Airline giant EasyJet has placed a “multi-million” dollar bet on hydrogen-fuelled planes to decarbonise its operations by mid-century, in a move that sees it throw its weight behind H2-powered aircraft above other zero-emissions alternatives for the first time.

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“While EasyJet is looking at all options for zero-carbon emissions flight, based on today’s technological advances, hydrogen shows the most potential for a short-haul airline to truly decarbonise,” the company said in its Roadmap to NetZero, published on Monday.

But the firm also says that the aviation industry can’t achieve its decarbonisation goals without policy and financial support for zero-emissions aircraft.


EasyJet’s decision to dump its relative neutrality on zero-emissions technology, appears to be the result of its partnership with UK engineer Rolls-Royce, with which it has been developing a jet engine capable of burning liquid hydrogen.

The UK-based airline now plans to plough more cash into the project — a “multi-million pound” figure (£1 = $1.07 at time of writing), the company said, without giving any more details — which is set to begin its first ground tests imminently.

The plan is to use a combination of biomass-derived sustainable aviation fuels (SAFs), new fuel-efficient aircraft and AI-assisted operational efficiencies such as landing optimisation to cut carbon emissions by 35% (compared to 2019 levels) by 2035, before progressing to a second stage of emissions reduction that includes zero-emissions aircraft.

That part of the Roadmap to Net Zero envisages EasyJet cutting its emissions by 78% on 2019 levels by 2050, nearly half of which will be achieved by switching to zero-emissions aircraft such as hydrogen-powered planes. SAFs will continue to provide just over a quarter of the company’s emissions reduction targets.

The company hasn’t made an estimate as to how much hydrogen it would need after 2035 — which is when Rolls-Royce says its hydrogen-fuelled engine will be ready for market. Aircraft maker Airbus also says it will have its first hydrogen-powered aircraft ready after 2035.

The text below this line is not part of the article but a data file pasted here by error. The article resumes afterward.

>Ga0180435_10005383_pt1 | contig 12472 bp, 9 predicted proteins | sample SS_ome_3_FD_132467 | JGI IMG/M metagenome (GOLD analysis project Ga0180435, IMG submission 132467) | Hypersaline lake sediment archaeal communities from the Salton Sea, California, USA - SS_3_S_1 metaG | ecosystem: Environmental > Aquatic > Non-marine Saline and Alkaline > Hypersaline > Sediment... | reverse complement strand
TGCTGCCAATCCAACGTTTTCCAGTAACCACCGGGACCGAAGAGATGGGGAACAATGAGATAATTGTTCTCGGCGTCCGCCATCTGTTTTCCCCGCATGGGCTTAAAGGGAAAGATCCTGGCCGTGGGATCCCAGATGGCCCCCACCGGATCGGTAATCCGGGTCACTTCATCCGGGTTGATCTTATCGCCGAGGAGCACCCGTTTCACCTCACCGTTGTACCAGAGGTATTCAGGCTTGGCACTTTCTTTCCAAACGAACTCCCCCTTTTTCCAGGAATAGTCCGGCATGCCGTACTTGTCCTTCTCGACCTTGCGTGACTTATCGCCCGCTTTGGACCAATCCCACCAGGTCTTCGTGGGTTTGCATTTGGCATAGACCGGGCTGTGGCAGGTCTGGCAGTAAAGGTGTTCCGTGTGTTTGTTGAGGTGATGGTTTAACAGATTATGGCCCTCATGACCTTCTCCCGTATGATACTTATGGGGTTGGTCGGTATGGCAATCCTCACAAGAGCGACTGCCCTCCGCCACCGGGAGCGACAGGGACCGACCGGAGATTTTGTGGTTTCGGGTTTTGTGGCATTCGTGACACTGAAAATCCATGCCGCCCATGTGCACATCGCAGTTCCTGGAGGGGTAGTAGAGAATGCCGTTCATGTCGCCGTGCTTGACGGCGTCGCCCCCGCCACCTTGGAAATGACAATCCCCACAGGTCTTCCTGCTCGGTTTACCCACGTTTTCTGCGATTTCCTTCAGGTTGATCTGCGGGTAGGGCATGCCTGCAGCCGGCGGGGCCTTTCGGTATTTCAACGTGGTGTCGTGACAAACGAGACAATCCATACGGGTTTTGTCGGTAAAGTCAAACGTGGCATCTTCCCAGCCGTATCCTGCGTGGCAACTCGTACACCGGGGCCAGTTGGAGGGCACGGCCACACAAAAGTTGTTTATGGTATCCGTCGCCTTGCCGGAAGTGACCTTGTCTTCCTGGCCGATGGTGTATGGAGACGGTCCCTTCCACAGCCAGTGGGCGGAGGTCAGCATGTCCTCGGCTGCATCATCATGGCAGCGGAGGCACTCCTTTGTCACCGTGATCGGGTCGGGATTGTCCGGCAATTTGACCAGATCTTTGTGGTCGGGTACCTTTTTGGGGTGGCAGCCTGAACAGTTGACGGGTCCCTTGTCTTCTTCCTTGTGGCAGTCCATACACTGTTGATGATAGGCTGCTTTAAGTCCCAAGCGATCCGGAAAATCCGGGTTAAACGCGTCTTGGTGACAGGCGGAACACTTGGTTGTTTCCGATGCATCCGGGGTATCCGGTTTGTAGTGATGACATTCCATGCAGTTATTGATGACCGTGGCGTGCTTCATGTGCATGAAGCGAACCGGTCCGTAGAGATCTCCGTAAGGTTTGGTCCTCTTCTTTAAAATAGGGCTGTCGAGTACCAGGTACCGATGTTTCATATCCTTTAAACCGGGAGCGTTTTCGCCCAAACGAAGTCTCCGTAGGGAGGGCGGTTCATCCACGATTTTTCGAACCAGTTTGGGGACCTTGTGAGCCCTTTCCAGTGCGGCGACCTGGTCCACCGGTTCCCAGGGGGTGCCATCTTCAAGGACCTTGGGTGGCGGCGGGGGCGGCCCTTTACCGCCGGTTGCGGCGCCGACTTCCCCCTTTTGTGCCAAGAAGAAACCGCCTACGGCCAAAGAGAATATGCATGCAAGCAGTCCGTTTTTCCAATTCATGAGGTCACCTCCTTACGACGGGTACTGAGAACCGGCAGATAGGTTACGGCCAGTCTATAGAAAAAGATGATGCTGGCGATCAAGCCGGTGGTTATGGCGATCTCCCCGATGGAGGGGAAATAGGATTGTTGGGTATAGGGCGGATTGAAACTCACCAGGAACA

Neither has EasyJet made clear whether it plans to use green hydrogen made with renewables or blue hydrogen derived from fossil gas and carbon capture and storage.

However, the company does list UK-based electrolyser manufacturer ITM Power as one of the “key partners, stakeholders and experts” that reviewed the document, although whether the two companies are planning to work together remains to be seen. EasyJet had not responded to questions from Recharge at the time of writing.

But the news of the airline’s hydrogen plans was not met with enthusiasm by everyone, including Bernard Dijk van, aviation expert at the Hydrogen Science Coalition, who pointed out in an online post that the cryogenic tanks required to keep hydrogen liquid at minus 253℃ would reduce the space on the aircraft by 15-30% — at a cost to consumers.

“EasyJet will become the most expensive airline with this decision,” he warned, adding that there are many more technical and land-use problems: “It takes vast enormous amounts of green energy to produce this H2. We need an area of at least 81,400 square kilometres of wind turbines to provide the green H2 to supply only the European flights with hydrogen.”

“The re-fuelling of H2 planes is going to be difficult due to the fact that 1,000 litres of H2 weighs only 71kg [and] there are serious safety issues. 40 grams of hydrogen has the explosive[ness] of 1kg TNT.”

But although hydrogen will be top of its zero-emissions priorities, Easyjet says it plans to continue its work on other technologies. It has already purchased enough SAFs to meet its projected needs for the next five years, from its supplier Q8Aviation, and the company’s “partner” Wright Electric plans next year to test the 2MW motor for its 186-seater electric plane concept.

Plea for government support

The remaining 22% of EasyJet’s 2050 emissions would be offset by direct-air carbon capture and storage (DACCS), a nascent and uncommercialised technology that aims to capture carbon from the air and store it underground. EasyJet and Airbus signed a letter of intent in July to work on the technology, but neither company has yet publicly committed funds to it.

And alongside the suite of ambitions came a plea for policy and financial support from governments.

“Decarbonising aviation is a major undertaking for which the whole sector is coming together, but we also require the support from UK and European governments to help us achieve net-zero and we have clearly outlined the actions needed from them,” said Johan Lundgren, EasyJet’s chief executive officer.

The company’s wishlist includes a regulatory framework to incentivise zero-emissions aircraft production, financial incentives for zero-carbon technology, and the expansion of the UK and EU emissions trading systems to include all European and UK departures (not just those in the European Union), ringfencing some of the cash from this for decarbonising aviation.

EasyJet also wants aviation to be incorporated more fully into the EU and UK’s hydrogen strategies, and for both governments to define hydrogen as an SAF equivalent (currently the term covers fuels of biological origin only), and to link passenger taxes to emissions to push consumers towards greener options.